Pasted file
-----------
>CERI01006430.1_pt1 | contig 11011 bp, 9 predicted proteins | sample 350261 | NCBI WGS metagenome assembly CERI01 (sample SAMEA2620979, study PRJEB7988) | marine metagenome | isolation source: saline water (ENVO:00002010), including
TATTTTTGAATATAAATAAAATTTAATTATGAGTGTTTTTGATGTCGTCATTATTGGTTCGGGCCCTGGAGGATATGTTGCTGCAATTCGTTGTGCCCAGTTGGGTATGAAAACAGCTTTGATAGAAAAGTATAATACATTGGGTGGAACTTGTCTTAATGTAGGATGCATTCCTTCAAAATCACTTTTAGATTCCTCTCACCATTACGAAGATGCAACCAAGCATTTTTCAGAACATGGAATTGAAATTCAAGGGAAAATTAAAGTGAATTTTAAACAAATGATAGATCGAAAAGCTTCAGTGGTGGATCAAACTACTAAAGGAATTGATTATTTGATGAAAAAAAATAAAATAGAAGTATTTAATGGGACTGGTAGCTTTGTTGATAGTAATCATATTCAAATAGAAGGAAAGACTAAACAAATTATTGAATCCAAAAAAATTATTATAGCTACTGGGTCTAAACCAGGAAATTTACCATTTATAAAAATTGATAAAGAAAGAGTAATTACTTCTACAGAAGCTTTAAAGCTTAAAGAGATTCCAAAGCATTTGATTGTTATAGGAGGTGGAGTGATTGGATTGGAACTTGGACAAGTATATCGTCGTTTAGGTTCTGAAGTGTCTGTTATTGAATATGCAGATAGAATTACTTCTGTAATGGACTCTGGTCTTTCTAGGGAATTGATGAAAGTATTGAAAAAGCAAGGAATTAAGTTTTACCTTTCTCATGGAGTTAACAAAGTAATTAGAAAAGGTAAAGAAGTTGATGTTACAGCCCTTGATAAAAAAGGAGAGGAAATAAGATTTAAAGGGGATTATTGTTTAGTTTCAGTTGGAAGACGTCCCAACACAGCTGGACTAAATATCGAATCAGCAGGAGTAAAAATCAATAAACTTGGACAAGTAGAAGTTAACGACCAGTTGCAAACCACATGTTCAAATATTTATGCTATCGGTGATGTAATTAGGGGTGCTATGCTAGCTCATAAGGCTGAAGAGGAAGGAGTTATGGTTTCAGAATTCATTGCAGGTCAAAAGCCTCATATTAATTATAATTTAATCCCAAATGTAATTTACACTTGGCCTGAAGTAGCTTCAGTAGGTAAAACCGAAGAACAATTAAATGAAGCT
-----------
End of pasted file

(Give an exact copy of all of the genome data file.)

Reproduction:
>CERI01006430.1_pt1 | contig 11011 bp, 9 predicted proteins | sample 350261 | NCBI WGS metagenome assembly CERI01 (sample SAMEA2620979, study PRJEB7988) | marine metagenome | isolation source: saline water (ENVO:00002010), including
TATTTTTGAATATAAATAAAATTTAATTATGAGTGTTTTTGATGTCGTCATTATTGGTTCGGGCCCTGGAGGATATGTTGCTGCAATTCGTTGTGCCCAGTTGGGTATGAAAACAGCTTTGATAGAAAAGTATAATACATTGGGTGGAACTTGTCTTAATGTAGGATGCATTCCTTCAAAATCACTTTTAGATTCCTCTCACCATTACGAAGATGCAACCAAGCATTTTTCAGAACATGGAATTGAAATTCAAGGGAAAATTAAAGTGAATTTTAAACAAATGATAGATCGAAAAGCTTCAGTGGTGGATCAAACTACTAAAGGAATTGATTATTTGATGAAAAAAAATAAAATAGAAGTATTTAATGGGACTGGTAGCTTTGTTGATAGTAATCATATTCAAATAGAAGGAAAGACTAAACAAATTATTGAATCCAAAAAAATTATTATAGCTACTGGGTCTAAACCAGGAAATTTACCATTTATAAAAATTGATAAAGAAAGAGTAATTACTTCTACAGAAGCTTTAAAGCTTAAAGAGATTCCAAAGCATTTGATTGTTATAGGAGGTGGAGTGATTGGATTGGAACTTGGACAAGTATATCGTCGTTTAGGTTCTGAAGTGTCTGTTATTGAATATGCAGATAGAATTACTTCTGTAATGGACTCTGGTCTTTCTAGGGAATTGATGAAAGTATTGAAAAAGCAAGGAATTAAGTTTTACCTTTCTCATGGAGTTAACAAAGTAATTAGAAAAGGTAAAGAAGTTGATGTTACAGCCCTTGATAAAAAAGGAGAGGAAATAAGATTTAAAGGGGATTATTGTTTAGTTTCAGTTGGAAGACGTCCCAACACAGCTGGACTAAATATCGAATCAGCAGGAGTAAAAATCAATAAACTTGGACAAGTAGAAGTTAACGACCAGTTGCAAACCACATGTTCAAATATTTATGCTATCGGTGATGTAATTAGGGGTGCTATGCTAGCTCATAAGGCTGAAGAGGAAGGAGTTATGGTTTCAGAATTCATTGCAGGTCAAAAGCCTCATATTAATTATAATTTAATCCCAAATGTAATTTACACTTGGCCTGAAGTAGCTTCAGTAGGTAAAACCGAAGAACAATTAAATGAAGCT